I’m not quite sure where to start in the process of explaining exactly what Thrown is. It certainly doesn’t make itself easy to categorise, shifting between genres and forms with little warning or distinction. It’s built around Dr. Constance Ellis (Jill Rutland), a child psychologist who appears to be attempting to record a kind of testimony to her future self, seemingly in the wake of her diagnosis with some form of degenerative neurological condition. Her efforts are often overshadowed with the voices and stories of women with whom she has worked in the past, their stories of childhood merging with her own until the divide between the self and the other is all but non-existent.
However, the confusion doesn’t stop here. Like Charles Dickens’ Christmas spirits, we are visited by the Constance Past, Constance Present, and, most disturbingly, the Constance yet to come. These voices mingle in our ears, the binaural technology allowing Constance and her alter egos to drift around the room without Rutland having to move a foot. Writer Jodi Gray gives these many identities a shared sense of fluidity, moving through Rutland.
While the concept is very interesting, and in places extremely well executed, the short running time of the show combined with the relatively large proportion of this time committed to backstory and exposition means that, perhaps, it may be possible to push their idea further than they have. The overlay of voices feels like something that could be expanded, especially in the moments where shifts in the soundscape seem to effect change in the lighting and vice versa.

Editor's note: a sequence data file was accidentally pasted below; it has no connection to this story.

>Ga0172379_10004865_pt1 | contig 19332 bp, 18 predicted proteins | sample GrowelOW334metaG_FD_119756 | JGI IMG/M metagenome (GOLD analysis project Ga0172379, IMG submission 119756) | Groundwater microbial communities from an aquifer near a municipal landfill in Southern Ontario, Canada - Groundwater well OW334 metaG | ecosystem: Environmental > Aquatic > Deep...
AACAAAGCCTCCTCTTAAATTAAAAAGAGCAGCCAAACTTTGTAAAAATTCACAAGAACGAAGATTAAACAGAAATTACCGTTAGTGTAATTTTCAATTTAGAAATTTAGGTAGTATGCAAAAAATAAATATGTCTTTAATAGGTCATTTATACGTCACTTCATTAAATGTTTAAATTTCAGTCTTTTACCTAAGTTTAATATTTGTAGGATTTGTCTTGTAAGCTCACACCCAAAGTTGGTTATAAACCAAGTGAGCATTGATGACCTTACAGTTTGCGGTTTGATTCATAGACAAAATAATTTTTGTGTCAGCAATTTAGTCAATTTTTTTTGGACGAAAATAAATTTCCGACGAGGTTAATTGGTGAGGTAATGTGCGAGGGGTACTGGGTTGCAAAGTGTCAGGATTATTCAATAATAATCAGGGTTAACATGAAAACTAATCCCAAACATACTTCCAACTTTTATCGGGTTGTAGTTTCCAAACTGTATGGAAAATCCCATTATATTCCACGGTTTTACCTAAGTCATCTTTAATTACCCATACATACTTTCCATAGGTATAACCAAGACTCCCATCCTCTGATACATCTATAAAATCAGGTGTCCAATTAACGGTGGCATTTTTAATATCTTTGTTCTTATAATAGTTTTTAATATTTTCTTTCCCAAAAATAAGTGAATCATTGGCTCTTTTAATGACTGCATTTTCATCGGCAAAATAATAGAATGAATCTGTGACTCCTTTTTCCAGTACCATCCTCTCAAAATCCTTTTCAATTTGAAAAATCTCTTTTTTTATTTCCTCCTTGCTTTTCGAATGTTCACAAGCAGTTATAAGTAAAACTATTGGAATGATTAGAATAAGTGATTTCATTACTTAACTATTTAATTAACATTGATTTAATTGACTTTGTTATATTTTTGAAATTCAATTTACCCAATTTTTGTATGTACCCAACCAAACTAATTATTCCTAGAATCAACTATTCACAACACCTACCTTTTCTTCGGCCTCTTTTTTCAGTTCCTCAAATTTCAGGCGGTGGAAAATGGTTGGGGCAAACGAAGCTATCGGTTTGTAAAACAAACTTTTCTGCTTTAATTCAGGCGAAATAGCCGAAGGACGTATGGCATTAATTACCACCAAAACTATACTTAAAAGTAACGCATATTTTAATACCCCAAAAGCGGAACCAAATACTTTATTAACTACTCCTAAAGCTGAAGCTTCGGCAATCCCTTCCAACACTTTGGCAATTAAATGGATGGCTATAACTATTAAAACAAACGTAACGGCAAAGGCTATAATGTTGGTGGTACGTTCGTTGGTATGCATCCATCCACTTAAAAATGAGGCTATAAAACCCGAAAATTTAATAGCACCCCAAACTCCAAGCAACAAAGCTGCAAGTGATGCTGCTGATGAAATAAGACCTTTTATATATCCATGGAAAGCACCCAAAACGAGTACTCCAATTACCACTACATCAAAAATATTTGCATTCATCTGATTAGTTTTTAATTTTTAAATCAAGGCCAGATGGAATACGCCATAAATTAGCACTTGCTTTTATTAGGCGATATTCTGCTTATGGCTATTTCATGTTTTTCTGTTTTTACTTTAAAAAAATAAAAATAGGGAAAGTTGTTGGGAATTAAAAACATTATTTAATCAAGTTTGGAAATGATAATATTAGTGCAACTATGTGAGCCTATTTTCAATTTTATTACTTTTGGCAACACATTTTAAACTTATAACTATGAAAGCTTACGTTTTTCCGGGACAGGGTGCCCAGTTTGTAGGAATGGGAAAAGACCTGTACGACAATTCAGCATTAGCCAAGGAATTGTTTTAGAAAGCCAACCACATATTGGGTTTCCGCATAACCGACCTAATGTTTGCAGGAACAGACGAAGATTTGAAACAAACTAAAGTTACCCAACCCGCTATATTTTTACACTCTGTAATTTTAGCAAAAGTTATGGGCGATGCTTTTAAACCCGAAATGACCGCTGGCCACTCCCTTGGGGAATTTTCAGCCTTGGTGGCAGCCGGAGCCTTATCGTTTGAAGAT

With that said, this is still definitely an extremely interesting take on the coping mechanisms that we acquire in order to handle the harsh reality that all of us will age, and many of us will forget. It’s also got some wonderfully insightful lines on the nature of teenage girldom – given that we were all wearing noise cancelling headphones and sitting in relative darkness, I’m unsure as to whether the other audience members appreciated these, but I did.
In some ways, the abrupt ending is in itself satisfying. A way I’ve often thought about memory loss is that perhaps it’s like falling asleep: you don’t see it’s coming until it’s happened. In the same way, the final seconds of this piece creep up on us, a promise but not yet a reality. Until, that is, the space drops into blackness, and we are left with our thoughts – and to count our lucky stars that they’re still with us.
Thrown is playing until 10 March. For more information and tickets, visit the VAULT Festival website.